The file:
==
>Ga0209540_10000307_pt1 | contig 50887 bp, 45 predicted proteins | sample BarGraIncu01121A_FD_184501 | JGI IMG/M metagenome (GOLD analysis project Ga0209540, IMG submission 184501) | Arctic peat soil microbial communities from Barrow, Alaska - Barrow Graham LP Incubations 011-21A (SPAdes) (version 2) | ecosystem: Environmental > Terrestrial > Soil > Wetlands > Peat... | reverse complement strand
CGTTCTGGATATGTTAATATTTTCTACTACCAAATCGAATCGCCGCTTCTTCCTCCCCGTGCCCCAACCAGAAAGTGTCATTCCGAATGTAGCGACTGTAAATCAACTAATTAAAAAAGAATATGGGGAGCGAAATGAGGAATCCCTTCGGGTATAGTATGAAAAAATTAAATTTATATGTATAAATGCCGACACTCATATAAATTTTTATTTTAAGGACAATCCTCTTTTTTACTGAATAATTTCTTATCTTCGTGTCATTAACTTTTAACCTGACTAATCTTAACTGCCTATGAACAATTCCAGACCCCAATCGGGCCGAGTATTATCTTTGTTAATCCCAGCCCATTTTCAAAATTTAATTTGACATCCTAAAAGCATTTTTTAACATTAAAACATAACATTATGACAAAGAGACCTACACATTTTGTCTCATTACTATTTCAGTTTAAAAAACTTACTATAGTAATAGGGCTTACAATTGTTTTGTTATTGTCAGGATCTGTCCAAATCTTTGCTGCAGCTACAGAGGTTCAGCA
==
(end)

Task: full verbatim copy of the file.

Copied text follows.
>Ga0209540_10000307_pt1 | contig 50887 bp, 45 predicted proteins | sample BarGraIncu01121A_FD_184501 | JGI IMG/M metagenome (GOLD analysis project Ga0209540, IMG submission 184501) | Arctic peat soil microbial communities from Barrow, Alaska - Barrow Graham LP Incubations 011-21A (SPAdes) (version 2) | ecosystem: Environmental > Terrestrial > Soil > Wetlands > Peat... | reverse complement strand
CGTTCTGGATATGTTAATATTTTCTACTACCAAATCGAATCGCCGCTTCTTCCTCCCCGTGCCCCAACCAGAAAGTGTCATTCCGAATGTAGCGACTGTAAATCAACTAATTAAAAAAGAATATGGGGAGCGAAATGAGGAATCCCTTCGGGTATAGTATGAAAAAATTAAATTTATATGTATAAATGCCGACACTCATATAAATTTTTATTTTAAGGACAATCCTCTTTTTTACTGAATAATTTCTTATCTTCGTGTCATTAACTTTTAACCTGACTAATCTTAACTGCCTATGAACAATTCCAGACCCCAATCGGGCCGAGTATTATCTTTGTTAATCCCAGCCCATTTTCAAAATTTAATTTGACATCCTAAAAGCATTTTTTAACATTAAAACATAACATTATGACAAAGAGACCTACACATTTTGTCTCATTACTATTTCAGTTTAAAAAACTTACTATAGTAATAGGGCTTACAATTGTTTTGTTATTGTCAGGATCTGTCCAAATCTTTGCTGCAGCTACAGAGGTTCAGCA